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New Shipping Container Rule Riles Exporters

Beverly Altimore - Thursday, December 17, 2015

Shippers say they will struggle to comply with a new requirement to weigh containers before they’re loaded on ships, a step carriers say will reduce accidents.

A new rule will require shippers to vouch for the weight of their containers. Underestimating container weights has been blamed for some recent maritime disasters, including the MSC Napoli, which suffered hull damage during a storm off the U.K. coast in 2007.



Dec. 4, 2015 11:20 a.m. EST

Retailers, manufacturers and farmers world-wide are protesting a new marine shipping safety rule they say will raise transport costs and cause delays at ports worldwide.

The rule, which kicks in next July in 171 countries, requires exporters to certify the weight of containers before they’re loaded onto ships. Carriers say accurate weights are needed because overloaded containers frequently damage cargo and even cause ships to capsize.

But shippers in many countries say they are ill-equipped to weigh so many containers. Some say they learned about the rule only recently and are still in the dark about key details, including how it will be enforced. In a survey of shippers, carriers, and others involved in global trade conducted by container booker Inttra Inc., 57% of respondents were only vaguely familiar or not aware of the rule, and nearly 60% did not believe shippers would be ready by July.

“The industry has been slow in making shippers aware,” said Juerg Bandle, senior vice president of sea freight for Swiss logistics company Kuehne + Nagel International AG. “Now the industry is under time pressure to implement. It will be very challenging.”

The conflict over the new rule shows how the shipping industry is struggling to balance safety and speed. Shipping lines have in recent years rolled out large ships capable of carrying as many as 20,000 container, lowering overall expenses but raising the potential cost of an accident. Meanwhile, shippers fret about even short delays as they are under pressure to deliver goods faster to consumers and businesses.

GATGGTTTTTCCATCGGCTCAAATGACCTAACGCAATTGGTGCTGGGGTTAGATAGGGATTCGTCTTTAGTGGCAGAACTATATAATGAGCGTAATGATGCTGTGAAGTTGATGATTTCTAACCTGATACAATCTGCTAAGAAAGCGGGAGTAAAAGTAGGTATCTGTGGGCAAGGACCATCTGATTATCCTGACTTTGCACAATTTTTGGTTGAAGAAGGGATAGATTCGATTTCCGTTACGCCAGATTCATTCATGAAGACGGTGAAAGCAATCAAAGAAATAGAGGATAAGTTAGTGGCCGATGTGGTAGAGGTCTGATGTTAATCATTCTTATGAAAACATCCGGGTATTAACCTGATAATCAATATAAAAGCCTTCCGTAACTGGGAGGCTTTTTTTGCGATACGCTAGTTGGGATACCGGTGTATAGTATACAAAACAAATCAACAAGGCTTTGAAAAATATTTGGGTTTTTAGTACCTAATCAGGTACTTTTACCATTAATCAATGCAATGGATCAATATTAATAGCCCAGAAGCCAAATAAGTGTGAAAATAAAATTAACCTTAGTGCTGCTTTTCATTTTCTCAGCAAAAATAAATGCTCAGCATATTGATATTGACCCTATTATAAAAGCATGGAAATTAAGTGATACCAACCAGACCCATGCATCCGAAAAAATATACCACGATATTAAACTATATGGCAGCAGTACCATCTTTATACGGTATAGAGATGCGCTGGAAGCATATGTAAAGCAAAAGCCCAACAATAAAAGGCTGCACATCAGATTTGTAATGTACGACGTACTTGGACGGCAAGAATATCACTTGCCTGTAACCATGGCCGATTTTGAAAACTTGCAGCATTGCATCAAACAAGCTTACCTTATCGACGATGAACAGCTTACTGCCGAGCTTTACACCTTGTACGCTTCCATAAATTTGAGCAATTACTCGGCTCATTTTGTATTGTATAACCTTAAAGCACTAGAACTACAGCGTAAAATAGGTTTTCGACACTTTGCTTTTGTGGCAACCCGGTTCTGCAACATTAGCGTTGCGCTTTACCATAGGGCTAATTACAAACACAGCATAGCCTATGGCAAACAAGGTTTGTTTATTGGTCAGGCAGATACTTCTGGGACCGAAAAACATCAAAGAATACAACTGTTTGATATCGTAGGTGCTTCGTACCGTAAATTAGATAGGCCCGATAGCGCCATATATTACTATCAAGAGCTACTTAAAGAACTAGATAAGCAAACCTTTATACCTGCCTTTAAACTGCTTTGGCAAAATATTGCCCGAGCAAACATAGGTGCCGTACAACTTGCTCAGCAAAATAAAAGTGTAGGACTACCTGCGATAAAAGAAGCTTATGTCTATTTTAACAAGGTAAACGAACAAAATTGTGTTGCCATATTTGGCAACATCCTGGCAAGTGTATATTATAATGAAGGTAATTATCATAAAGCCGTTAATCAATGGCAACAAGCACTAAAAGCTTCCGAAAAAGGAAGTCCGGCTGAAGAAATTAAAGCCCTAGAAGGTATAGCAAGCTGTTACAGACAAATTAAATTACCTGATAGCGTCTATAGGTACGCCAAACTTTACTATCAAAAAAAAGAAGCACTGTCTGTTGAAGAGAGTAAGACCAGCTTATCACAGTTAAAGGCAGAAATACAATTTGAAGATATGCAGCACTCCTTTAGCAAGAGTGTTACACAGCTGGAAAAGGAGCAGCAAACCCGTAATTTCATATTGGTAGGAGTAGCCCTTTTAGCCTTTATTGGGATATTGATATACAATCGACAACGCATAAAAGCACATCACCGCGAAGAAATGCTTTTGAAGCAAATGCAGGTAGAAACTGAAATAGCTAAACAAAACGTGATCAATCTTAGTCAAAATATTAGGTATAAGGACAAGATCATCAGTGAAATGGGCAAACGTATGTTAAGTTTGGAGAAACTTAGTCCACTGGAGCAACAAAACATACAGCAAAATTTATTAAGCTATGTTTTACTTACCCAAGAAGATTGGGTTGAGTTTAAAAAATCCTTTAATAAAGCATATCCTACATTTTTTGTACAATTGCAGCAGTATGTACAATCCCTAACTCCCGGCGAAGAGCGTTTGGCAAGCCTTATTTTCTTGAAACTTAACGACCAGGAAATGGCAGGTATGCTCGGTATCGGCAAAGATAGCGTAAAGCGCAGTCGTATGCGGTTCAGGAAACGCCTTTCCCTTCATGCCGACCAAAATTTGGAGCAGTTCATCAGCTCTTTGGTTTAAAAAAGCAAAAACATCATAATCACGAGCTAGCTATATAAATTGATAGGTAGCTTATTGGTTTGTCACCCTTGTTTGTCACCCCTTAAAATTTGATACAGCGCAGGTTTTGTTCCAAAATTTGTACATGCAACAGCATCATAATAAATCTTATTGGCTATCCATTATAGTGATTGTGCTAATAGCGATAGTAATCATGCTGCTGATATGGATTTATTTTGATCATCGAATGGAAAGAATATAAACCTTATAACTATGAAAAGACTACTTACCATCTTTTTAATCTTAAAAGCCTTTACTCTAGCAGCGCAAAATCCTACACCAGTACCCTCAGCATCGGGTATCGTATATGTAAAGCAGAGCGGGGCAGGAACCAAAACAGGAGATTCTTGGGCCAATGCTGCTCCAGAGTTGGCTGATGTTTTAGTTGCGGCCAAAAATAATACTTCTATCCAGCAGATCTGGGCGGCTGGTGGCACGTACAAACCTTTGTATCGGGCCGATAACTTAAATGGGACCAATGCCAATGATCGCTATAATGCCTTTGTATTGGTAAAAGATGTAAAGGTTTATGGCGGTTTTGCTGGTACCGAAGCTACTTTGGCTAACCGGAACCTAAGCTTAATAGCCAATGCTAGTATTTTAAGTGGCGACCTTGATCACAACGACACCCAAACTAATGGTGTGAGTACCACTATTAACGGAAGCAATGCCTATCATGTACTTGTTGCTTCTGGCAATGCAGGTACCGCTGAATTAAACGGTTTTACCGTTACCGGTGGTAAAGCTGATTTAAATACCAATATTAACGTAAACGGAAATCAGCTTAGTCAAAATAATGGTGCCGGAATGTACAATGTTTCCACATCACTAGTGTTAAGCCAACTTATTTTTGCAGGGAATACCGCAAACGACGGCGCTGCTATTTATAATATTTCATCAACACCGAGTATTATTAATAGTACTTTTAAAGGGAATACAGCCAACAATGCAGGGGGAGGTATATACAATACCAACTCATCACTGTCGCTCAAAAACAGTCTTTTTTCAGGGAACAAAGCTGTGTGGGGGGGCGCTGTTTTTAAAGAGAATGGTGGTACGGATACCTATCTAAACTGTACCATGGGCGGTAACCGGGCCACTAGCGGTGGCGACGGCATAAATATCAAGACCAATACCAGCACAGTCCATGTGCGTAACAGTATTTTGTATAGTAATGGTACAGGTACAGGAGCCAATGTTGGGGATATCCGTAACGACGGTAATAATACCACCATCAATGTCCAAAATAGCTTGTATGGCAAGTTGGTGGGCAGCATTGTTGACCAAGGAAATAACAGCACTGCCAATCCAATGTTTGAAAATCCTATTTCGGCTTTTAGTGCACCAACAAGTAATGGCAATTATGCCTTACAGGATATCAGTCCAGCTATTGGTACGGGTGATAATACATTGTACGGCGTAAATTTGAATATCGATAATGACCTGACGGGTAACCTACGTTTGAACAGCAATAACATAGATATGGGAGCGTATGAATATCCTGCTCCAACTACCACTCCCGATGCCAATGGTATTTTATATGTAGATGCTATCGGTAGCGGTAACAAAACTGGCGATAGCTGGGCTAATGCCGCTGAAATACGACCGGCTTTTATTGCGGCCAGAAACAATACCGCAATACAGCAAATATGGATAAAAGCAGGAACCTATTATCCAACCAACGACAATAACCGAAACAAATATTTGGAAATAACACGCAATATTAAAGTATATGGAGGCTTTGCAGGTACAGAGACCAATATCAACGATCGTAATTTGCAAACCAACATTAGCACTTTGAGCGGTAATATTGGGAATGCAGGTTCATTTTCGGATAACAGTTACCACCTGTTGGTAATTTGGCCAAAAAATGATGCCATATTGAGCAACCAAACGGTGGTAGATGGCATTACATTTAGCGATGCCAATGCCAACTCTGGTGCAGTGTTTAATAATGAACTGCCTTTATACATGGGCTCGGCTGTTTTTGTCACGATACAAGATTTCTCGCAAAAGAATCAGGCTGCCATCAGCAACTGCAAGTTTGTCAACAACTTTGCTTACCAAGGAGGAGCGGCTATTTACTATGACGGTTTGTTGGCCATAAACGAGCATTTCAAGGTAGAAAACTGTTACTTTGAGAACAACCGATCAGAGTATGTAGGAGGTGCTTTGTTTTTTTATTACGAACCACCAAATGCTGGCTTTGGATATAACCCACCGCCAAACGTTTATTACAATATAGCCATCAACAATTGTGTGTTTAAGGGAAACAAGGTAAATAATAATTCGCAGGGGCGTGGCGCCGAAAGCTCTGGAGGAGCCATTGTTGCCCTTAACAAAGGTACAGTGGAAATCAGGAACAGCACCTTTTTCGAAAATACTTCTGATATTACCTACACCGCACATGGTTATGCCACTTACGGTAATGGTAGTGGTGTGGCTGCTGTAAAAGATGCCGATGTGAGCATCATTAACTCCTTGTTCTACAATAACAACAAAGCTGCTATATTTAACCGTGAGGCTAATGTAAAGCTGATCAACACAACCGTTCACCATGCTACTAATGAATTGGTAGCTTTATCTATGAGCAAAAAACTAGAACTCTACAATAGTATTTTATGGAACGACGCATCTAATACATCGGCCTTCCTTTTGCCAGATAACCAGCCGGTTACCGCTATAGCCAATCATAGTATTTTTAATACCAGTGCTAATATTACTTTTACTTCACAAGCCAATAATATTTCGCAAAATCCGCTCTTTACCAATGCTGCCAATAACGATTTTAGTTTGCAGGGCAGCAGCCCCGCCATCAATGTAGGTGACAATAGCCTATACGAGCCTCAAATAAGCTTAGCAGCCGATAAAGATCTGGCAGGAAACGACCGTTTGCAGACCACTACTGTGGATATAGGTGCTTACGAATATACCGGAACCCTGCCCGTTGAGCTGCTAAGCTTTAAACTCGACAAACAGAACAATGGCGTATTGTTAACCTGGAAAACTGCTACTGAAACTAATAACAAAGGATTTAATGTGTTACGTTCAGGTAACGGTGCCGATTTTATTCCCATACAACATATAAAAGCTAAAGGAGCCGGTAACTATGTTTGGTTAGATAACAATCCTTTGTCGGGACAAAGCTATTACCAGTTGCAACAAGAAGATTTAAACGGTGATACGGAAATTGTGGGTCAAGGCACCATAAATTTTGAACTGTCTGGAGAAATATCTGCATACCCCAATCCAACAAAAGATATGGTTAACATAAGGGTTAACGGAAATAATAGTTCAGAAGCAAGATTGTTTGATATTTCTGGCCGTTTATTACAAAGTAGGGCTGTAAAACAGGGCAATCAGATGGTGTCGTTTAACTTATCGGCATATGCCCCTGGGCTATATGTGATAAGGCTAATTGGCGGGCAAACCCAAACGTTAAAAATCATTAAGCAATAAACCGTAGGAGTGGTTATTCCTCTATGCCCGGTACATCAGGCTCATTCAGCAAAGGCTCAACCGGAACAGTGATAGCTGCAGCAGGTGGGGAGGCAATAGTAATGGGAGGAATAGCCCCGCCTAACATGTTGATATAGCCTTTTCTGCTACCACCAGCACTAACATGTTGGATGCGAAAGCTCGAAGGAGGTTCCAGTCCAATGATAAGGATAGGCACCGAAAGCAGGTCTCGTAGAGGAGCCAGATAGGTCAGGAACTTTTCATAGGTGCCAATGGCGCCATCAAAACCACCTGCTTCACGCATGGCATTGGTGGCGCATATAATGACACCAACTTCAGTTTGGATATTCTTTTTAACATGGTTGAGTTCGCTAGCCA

A too-heavy container can crush cargo underneath, cause a stack to topple, putting a vessel in danger. The World Shipping Council estimates an average of nearly 1,700 containers were lost at sea annually between 2008 and 2013, though that’s a small fraction of over 120 million shipped annually.

Over the last few years, a committee including government representatives and shipping industry associations drew up rules for mandatory weighing, which were adopted last year by the International Maritime Organization, an arm of the United Nations that regulates shipping safety. The new rule was adopted as an amendment to IMO’s Safety of Life at Sea Convention, known as SOLAS, an international treaty concerning the safety of merchant ships.

Starting in July, shippers must either weigh filled containers or add up the weight of the box and its contents. Experts say this could make shippers liable if an incorrect weight is found to have caused damage to a ship or its cargo.

Shippers that already weigh their cargo may simply have to submit additional documentation. Others may need to buy scales, or pay for certified weighing services, which would add time and expense when transporting goods to ports.

“There is serious concern that there are not even enough third-party scale providers to handle this service for the heavy container volumes,” said Beverly Altimore, Executive Director of the U.S. Shippers Association.

The U.S. Coast Guard hasn’t released details of how it will enforce the weighing rule and declined to say when it would. China’s Ministry of Transportation has been conducting a trial run at Shenzhen’s Yantian Port since September, an official said. The ministry will issue regulations and guidance on the rule in the first half of next year, the official said.

The China Shippers’ Association, representing importers and exporters, has expressed concerns to the ministry that the rule would “incur additional charges and reduce efficiency to the supply chain process,” said Cai Jiaxiang, the group’s vice chairman.

The World Shipping Council, representing carriers, said shippers have enough information to comply.  “Nobody should be waiting for national guidelines before taking steps to implement the weight requirement,” said John Butler, the group’s president.

Carriers and ports say they plan to enforce the IMO’s rules starting in July. Hapag-LloydAG, the fourth-biggest container line by volume, will leave containers that are too heavy at the docks, a spokesman said.

Terminal operators at the Port Authority of New York and New Jersey plan to turn away containers if they aren’t certified, said Bethann Rooney, assistant director of the Port Authority’s commerce department.

APM Terminals, the port terminal-operating unit of Danish conglomerate A.P. Moller-Maersk A/S, may offer weighing services to shippers for a fee, said Thomas Boyd, a spokesman. APM would set up scales near its ports, and is still working out pricing, he said.

Still, shippers say meeting the IMO’s standards will be difficult. Crops such as cotton and lumber can swell in humid environments, increasing their weight, said Peter Friedmann, Executive Director of the Agriculture Transportation Coalition. He said his group will ask the Coast Guard for a 6% or 7% margin of error. “Putting the entire burden on the shipper is not fair,” he said.
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